A new governmental body to oversee the planning aspects of major infrastructure projects in the UK is set to come into force later this year.
The Infrastructure Planning Commission, originally unveiled last year as part of the Planning Act, will be open for business in October, and will subsequently start accepting planning applications from the energy and transport sectors in March 2010.
According to the Department for Communities and Local Government, the commission will streamline the process for major infrastructure projects including wind farms, power stations and railway lines. The new commission is intended to improve on the existing regime by providing a more efficient, transparent and accessible process in order to deliver large scale infrastructure schemes off the drawing board into implementation more quickly.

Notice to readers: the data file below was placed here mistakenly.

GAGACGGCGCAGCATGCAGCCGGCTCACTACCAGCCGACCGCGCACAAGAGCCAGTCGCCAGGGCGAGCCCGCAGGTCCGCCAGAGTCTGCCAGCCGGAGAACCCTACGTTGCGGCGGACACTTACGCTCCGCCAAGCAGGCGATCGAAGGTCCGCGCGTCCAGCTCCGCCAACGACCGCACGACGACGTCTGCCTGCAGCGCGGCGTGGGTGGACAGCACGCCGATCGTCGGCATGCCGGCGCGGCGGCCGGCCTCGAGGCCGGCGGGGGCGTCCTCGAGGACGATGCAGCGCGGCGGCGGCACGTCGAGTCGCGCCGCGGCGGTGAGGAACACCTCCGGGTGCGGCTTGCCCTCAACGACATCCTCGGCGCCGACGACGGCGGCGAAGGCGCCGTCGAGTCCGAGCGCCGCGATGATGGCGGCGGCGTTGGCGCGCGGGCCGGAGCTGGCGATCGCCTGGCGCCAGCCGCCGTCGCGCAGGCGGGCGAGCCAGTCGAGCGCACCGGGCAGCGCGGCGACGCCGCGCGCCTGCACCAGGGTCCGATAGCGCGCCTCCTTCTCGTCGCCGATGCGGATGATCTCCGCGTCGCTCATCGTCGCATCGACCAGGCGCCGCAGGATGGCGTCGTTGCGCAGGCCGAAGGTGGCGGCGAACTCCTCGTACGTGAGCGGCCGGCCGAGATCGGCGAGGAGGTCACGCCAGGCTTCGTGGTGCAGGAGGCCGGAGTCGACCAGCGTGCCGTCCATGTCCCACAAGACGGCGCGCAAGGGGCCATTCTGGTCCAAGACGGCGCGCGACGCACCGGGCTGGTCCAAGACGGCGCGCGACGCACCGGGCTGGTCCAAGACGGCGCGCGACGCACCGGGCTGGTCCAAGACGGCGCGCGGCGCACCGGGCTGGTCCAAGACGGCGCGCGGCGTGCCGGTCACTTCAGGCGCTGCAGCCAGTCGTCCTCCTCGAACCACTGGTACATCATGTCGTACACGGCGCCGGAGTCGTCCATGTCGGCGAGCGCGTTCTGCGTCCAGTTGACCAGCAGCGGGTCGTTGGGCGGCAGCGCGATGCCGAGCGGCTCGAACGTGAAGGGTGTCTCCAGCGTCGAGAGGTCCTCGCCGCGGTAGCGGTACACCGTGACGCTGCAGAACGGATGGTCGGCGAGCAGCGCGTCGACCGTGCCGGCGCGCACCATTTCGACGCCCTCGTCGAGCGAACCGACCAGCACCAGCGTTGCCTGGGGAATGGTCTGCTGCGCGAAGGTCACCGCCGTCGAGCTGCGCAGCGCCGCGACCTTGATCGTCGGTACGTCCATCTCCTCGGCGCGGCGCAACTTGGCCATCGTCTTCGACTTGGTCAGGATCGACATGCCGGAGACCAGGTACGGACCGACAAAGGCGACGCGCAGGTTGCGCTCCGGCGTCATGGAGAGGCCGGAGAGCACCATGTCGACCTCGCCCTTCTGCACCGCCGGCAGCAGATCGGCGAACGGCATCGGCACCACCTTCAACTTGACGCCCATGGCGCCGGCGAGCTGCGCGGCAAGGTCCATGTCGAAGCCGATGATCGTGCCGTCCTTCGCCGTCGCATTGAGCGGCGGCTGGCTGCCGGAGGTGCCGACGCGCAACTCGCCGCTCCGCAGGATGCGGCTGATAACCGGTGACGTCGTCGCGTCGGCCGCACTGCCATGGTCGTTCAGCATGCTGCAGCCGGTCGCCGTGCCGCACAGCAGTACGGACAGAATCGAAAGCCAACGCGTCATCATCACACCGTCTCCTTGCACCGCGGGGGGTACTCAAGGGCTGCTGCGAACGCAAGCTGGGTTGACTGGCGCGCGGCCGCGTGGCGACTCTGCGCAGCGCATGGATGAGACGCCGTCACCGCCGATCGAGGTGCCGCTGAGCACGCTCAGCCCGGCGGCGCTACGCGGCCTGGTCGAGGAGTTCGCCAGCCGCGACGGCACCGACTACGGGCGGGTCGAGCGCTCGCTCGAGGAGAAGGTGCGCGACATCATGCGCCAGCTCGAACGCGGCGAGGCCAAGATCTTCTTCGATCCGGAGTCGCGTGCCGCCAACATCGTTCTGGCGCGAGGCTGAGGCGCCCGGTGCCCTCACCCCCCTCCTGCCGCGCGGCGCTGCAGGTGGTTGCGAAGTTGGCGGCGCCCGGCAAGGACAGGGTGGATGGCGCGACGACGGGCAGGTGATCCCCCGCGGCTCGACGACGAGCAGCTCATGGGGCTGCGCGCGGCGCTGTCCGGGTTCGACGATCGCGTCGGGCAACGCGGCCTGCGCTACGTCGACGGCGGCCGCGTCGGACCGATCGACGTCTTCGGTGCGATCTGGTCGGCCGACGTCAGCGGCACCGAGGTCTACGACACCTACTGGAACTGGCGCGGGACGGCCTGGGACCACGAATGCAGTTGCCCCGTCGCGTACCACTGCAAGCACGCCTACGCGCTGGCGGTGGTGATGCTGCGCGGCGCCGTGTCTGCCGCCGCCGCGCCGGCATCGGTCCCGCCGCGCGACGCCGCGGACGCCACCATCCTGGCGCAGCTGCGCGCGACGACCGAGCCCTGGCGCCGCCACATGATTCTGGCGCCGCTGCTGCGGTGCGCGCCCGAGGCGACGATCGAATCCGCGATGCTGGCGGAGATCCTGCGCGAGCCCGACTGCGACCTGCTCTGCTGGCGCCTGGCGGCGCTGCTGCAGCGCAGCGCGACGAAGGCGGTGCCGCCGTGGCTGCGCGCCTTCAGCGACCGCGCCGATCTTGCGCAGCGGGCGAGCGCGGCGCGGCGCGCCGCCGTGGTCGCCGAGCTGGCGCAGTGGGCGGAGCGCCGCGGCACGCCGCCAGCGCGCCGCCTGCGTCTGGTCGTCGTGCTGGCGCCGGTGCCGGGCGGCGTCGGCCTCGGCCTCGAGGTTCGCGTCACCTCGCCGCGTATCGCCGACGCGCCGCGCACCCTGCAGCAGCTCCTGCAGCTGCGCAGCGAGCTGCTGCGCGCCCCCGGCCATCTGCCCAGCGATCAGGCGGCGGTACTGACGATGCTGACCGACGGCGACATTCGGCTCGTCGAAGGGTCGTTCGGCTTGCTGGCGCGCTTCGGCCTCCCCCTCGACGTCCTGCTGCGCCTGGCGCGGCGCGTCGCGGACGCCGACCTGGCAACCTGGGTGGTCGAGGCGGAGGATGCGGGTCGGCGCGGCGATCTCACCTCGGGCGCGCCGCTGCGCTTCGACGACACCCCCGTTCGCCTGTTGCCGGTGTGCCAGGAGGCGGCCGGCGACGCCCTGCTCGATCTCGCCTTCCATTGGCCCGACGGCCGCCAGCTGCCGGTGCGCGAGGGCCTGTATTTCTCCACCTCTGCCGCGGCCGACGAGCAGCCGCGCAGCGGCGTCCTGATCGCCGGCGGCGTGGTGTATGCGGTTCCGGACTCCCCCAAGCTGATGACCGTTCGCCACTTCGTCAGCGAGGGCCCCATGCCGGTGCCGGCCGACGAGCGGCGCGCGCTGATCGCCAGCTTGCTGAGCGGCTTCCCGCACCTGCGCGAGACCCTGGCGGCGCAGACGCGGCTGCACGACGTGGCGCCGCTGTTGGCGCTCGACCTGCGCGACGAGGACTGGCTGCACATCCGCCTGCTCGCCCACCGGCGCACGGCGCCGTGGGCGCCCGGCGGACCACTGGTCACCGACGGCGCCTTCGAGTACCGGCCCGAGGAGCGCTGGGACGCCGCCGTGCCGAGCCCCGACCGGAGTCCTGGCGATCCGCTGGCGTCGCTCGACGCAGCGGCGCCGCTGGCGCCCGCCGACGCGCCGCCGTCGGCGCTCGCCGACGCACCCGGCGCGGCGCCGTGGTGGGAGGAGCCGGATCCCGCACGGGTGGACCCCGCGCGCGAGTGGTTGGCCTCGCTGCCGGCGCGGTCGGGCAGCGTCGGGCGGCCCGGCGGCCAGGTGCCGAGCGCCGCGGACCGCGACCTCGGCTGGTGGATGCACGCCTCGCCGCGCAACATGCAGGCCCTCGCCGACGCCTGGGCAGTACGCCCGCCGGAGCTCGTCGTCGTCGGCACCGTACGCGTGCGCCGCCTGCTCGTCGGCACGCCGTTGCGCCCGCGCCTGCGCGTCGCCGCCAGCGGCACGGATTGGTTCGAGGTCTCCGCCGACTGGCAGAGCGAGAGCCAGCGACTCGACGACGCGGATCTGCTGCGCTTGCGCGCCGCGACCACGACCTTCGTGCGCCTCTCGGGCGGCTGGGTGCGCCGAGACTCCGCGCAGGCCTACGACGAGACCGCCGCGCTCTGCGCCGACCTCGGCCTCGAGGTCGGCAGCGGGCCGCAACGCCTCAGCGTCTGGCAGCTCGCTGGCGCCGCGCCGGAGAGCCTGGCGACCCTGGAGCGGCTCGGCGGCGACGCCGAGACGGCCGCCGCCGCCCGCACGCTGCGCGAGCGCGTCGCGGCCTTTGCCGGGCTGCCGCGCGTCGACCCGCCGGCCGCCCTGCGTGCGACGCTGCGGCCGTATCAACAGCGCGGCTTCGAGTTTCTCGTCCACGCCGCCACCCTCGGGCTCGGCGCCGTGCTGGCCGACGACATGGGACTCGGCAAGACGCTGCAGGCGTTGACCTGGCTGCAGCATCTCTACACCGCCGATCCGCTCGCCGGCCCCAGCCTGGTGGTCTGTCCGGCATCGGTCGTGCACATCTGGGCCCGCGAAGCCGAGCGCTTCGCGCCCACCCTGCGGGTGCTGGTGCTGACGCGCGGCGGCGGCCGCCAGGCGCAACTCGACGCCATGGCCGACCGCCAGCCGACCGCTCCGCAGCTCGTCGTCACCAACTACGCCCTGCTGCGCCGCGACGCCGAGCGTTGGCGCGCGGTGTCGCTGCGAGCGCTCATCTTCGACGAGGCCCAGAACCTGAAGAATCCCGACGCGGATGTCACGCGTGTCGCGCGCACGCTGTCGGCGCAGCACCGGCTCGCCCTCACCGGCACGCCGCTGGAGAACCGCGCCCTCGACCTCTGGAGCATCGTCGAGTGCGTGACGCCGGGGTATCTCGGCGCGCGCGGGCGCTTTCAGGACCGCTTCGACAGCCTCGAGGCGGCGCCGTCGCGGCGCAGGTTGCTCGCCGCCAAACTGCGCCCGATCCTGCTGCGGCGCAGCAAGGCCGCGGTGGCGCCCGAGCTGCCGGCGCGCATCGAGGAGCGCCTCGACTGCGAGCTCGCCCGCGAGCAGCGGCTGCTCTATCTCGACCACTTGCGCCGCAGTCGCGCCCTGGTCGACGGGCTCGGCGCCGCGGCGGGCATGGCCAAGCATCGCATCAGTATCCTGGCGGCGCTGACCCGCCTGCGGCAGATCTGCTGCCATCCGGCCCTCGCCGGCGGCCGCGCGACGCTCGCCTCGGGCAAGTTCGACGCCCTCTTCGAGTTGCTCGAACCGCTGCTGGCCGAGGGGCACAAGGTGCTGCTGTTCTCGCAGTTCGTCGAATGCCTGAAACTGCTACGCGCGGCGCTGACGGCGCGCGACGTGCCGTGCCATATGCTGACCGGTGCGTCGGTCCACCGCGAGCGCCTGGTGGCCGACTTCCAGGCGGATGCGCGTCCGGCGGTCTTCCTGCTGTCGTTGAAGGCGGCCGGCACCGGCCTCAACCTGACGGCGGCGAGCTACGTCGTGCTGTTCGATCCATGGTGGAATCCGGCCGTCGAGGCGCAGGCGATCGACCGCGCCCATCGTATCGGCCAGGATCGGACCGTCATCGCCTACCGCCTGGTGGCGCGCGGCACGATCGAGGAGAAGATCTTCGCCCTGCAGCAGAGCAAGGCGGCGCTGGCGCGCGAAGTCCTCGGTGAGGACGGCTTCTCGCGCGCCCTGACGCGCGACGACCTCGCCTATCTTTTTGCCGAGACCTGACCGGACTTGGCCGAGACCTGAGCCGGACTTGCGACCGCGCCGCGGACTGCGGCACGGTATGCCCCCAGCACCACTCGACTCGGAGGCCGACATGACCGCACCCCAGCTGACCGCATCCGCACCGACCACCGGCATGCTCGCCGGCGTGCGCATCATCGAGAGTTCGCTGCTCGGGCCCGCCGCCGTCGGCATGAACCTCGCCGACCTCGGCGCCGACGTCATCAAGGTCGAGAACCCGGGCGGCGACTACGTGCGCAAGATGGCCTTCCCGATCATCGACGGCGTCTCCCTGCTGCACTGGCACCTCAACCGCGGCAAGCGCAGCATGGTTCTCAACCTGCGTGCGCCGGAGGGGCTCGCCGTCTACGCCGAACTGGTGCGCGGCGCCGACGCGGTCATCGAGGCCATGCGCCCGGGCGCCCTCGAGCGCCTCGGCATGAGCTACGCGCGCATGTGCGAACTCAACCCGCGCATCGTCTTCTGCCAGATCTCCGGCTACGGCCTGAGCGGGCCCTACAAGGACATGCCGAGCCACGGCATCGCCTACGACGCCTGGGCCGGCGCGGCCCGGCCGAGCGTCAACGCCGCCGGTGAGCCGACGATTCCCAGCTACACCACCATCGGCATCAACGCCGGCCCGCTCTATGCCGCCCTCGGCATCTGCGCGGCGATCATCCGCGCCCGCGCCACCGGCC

Housing and planning minister John Healey said the commission will help deliver a fairer, faster planning system for infrastructure projects which should reduce the gestation period of planning decisions from around seven years to under a year. He added that the new regime could save the government around £300 million (€346 million; $493 million) each year.
The Infrastructure Planning Commission will be chaired by Sir Michael Pitt, chair of the South West Strategic Health Authority, with Pauleen Lane, a member of Trafford Metropolitan Borough Council, and Robert Upton, secretary-general of the Royal Town Planning Institute, the preferred candidates for the roles of deputy chairs.